Canker Sore Treatment in Cambridge, OH
What Is a Canker Sore?
Canker sores, also known as aphthous ulcers, are small, painful ulcers that appear on the inside of the mouth, specifically the tongue, soft palate, or inside of the cheek. They are typically red on the outside—due to inflammation—with a white or yellow center. You can have more than one canker sore at a time.
Though most canker sores are an annoyance, they are not contagious and typically heal within a couple of weeks without treatment. However, there are some instances where a visit to your healthcare provider can be beneficial. To schedule a consultation with a qualified healthcare practitioner in Cambridge who specializes in canker sore treatment, call (740) 439-3515 or contact Dr. Rebecca Brauch online.
Canker Sore Causes
What exactly causes a canker sore is unknown, but there are many possible factors. In fact, research suggests that there may be more than one factor working at once. These numerous factors include:
- Mouth injury, like biting your lip or from dental braces
- Food allergies, specifically coffee, chocolate, or spicy foods
- Drinking acidic juices
- Using toothpaste and mouth rinses with sodium lauryl sulfate
- A lack of vitamins B12, zinc, folate, or iron
- Hormonal changes
- Emotional stress
- Autoimmune disorders
- The bacteria Helicobacter pylori
- Crohn’s disease, oral cancer, or HIV/AIDS
Anyone of any age can have canker sores, but people between the ages of 10-20 years old tend to have them more frequently. Women, teens and young adults tend to have them more often as well.
There are three different types of canker sores that can form:
- Minor canker sores are the most common type of canker sore; they are small (3-10mm), oval shaped, and heal without scarring within a few weeks.
- Major canker sores are larger and deeper (greater than 10mm), much more painful, round, and heal with scarring.
- Herpetiform canker sores are uncommon and tend to form later in life. They are the size of a pinpoint (2-3mm each), have irregular edges, heal without scarring in about two weeks, and form in clusters of 10 to 100 sores that can sometimes merge into one large ulcer.
Patients sometimes confuse canker sores with cold sores. Although very similar, these two ailments have some important differences. While canker sores form as inflamed sores inside the mouth and are not contagious, cold sores form as blisters on the lips, nose, and eyes and are caused by the very contagious herpes simplex virus.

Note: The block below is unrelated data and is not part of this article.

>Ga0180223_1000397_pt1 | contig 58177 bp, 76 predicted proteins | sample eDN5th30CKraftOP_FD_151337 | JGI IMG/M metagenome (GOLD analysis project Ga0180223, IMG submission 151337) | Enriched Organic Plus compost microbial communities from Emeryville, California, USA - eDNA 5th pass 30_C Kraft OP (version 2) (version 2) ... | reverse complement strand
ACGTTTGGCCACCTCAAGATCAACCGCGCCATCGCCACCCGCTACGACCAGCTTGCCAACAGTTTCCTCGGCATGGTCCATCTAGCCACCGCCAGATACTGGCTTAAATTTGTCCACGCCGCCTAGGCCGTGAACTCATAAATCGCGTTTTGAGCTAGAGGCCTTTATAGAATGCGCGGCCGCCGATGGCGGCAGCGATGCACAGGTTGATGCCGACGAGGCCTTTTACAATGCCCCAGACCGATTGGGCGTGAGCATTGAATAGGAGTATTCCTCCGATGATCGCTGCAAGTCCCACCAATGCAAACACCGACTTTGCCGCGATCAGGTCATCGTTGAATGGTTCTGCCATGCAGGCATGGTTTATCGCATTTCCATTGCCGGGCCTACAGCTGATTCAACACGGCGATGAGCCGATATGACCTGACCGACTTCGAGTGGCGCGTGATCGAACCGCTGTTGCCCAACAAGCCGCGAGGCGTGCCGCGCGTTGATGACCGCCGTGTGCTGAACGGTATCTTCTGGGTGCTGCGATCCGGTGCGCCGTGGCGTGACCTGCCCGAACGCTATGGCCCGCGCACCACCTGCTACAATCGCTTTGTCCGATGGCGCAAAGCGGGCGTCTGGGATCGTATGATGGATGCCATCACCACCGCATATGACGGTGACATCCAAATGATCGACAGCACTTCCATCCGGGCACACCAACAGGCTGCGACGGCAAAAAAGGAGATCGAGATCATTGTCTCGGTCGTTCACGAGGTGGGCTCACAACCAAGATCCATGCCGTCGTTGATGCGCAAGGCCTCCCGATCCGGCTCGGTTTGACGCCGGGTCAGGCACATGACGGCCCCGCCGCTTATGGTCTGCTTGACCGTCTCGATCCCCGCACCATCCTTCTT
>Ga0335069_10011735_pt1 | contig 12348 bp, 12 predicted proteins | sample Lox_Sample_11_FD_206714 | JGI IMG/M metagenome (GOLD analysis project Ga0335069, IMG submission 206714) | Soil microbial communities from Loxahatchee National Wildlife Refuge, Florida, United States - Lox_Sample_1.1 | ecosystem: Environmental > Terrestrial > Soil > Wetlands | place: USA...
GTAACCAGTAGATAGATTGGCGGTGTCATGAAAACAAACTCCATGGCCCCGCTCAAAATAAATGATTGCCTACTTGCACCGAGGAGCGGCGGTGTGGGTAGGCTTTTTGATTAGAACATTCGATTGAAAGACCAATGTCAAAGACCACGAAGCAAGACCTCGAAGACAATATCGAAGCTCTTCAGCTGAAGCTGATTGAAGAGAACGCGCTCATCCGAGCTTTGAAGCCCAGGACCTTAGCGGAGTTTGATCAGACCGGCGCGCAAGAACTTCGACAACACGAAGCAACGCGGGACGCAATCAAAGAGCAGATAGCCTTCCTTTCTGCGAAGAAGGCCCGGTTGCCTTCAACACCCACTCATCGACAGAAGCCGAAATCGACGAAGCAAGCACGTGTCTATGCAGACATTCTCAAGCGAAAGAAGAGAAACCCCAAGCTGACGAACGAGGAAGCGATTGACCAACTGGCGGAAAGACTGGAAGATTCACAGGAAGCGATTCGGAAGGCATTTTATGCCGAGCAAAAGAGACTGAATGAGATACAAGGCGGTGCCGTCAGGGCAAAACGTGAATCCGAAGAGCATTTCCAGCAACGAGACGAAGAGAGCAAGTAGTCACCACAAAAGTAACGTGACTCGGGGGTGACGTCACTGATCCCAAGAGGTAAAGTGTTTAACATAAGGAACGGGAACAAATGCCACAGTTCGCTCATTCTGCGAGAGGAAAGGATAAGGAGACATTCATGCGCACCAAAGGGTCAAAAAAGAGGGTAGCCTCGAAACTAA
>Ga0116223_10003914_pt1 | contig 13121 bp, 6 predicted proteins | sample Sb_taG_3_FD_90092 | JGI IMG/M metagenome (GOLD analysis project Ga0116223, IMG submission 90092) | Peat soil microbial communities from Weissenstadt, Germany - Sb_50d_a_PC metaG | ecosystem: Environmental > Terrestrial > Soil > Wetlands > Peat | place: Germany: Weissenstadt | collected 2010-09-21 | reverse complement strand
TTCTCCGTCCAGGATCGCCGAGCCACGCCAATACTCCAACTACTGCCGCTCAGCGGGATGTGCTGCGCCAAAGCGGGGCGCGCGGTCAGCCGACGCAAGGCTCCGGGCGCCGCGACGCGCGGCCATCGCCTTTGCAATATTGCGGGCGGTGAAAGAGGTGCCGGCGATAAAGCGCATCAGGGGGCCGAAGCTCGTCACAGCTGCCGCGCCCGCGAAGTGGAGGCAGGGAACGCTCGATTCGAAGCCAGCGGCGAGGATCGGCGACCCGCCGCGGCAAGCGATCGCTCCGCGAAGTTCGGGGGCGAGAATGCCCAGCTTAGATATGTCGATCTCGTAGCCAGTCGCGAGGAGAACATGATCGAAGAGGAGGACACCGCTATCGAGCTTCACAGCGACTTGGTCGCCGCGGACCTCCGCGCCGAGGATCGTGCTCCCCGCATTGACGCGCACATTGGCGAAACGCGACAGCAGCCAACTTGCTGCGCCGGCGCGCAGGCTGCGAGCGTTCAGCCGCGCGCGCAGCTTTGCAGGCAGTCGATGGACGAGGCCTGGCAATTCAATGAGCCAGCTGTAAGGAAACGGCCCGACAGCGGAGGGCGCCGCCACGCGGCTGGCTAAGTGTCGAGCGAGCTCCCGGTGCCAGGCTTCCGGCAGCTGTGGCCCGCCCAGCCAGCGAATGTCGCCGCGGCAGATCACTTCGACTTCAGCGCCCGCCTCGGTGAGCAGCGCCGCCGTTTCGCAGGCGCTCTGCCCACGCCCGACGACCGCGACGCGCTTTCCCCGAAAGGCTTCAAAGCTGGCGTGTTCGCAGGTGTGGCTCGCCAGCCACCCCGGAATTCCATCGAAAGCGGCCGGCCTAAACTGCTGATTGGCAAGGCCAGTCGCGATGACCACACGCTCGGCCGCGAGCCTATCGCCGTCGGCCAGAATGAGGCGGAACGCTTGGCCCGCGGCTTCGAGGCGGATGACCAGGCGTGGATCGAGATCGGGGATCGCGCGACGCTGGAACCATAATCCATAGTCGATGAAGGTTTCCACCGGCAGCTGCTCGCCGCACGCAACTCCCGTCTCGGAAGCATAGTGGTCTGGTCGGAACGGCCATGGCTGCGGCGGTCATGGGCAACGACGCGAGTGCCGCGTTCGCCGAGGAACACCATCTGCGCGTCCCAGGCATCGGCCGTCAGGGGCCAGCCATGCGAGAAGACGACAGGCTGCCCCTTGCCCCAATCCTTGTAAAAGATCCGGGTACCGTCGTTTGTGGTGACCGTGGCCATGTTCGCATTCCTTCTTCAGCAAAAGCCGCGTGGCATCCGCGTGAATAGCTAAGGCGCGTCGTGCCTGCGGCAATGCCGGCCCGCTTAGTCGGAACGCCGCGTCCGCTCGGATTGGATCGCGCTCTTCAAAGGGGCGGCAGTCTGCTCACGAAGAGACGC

Canker Sore Symptoms
The symptoms of a canker sore are usually not severe. A burning, tingling or prickling sensation typically arrives 24 hours before a canker sore forms. Canker sores can be painful and can make talking and eating uncomfortable.
While most canker sores pose no health risk, you should contact your healthcare professional if you experience certain canker sore symptoms; sometimes they symptoms can be signs of a more serious disease. These symptoms include:
- A fever
- Difficulty swallowing
- Swollen lymph nodes
- The canker sore lasts more than three weeks
- Especially large sores
- The sores are spreading
Treating a Canker Sore
Most canker sores will heal within one to three weeks on their own and require no medical treatment. Serious canker sores may take about six weeks to heal and require over-the-counter or prescription medication.
There are many different canker sore treatments that you can make and try at home. In particular, mouthwashes to help alleviate any discomfort and to accelerate healing can be created with a few simple ingredients. The specific mouthwashes you can make include:
- 1 teaspoon of baking soda mixed with ½ cup water
- Deglycyrrhizinated licorice (DGL) gargled in warm water
- Sage, chamomile herbs and water mix
- Saltwater rinses
- Goldenseal mouth rinse
Additionally, applying ice chips, milk of magnesia, or Orabase® on to your canker sore using a cotton swab three to four times a day can help relieve the pain you are experiencing. Aspirin and ibuprofen can also be used should pain persist.
There are various medications that healthcare professionals can prescribe in order to treat canker sores if home remedies fail to provide you relief. These include prescription strength mouthwashes, painkillers, antibiotics or corticosteroids.
The best way to treat canker sores is to reduce the chance of them forming. To reduce mouth irritation and the likelihood of developing canker sores:
- Brush your teeth with a soft toothbrush
- Floss each day
- Avoid chewing gum or eating hard food
Treating a canker sore should never be something to worry about. To schedule a consultation with a qualified healthcare practitioner in Cambridge who specializes in canker sore pain relief, call (740) 439-3515 or contact Dr. Rebecca Brauch online.
Medical Associates of Cambridge, Inc.
Address1515 Maple Drive
Cambridge, OH 43725
7:00 am - 6:00 pm
Tue: 7:00 am - 6:00 pm
Wed: 7:00 am - 6:00 pm
Thu: 7:00 am - 6:00 pm
Fri: 7:00 am - 6:00 pm